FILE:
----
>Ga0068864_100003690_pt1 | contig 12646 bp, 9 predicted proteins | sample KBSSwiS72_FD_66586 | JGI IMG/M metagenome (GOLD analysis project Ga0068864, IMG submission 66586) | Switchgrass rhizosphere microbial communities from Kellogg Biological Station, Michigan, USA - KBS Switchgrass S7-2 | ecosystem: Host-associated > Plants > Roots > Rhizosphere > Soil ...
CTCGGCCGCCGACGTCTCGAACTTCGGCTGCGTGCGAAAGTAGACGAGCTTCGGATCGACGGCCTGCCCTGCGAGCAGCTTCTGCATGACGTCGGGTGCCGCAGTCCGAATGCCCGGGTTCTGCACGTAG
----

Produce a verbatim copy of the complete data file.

>Ga0068864_100003690_pt1 | contig 12646 bp, 9 predicted proteins | sample KBSSwiS72_FD_66586 | JGI IMG/M metagenome (GOLD analysis project Ga0068864, IMG submission 66586) | Switchgrass rhizosphere microbial communities from Kellogg Biological Station, Michigan, USA - KBS Switchgrass S7-2 | ecosystem: Host-associated > Plants > Roots > Rhizosphere > Soil ...
CTCGGCCGCCGACGTCTCGAACTTCGGCTGCGTGCGAAAGTAGACGAGCTTCGGATCGACGGCCTGCCCTGCGAGCAGCTTCTGCATGACGTCGGGTGCCGCAGTCCGAATGCCCGGGTTCTGCACGTAG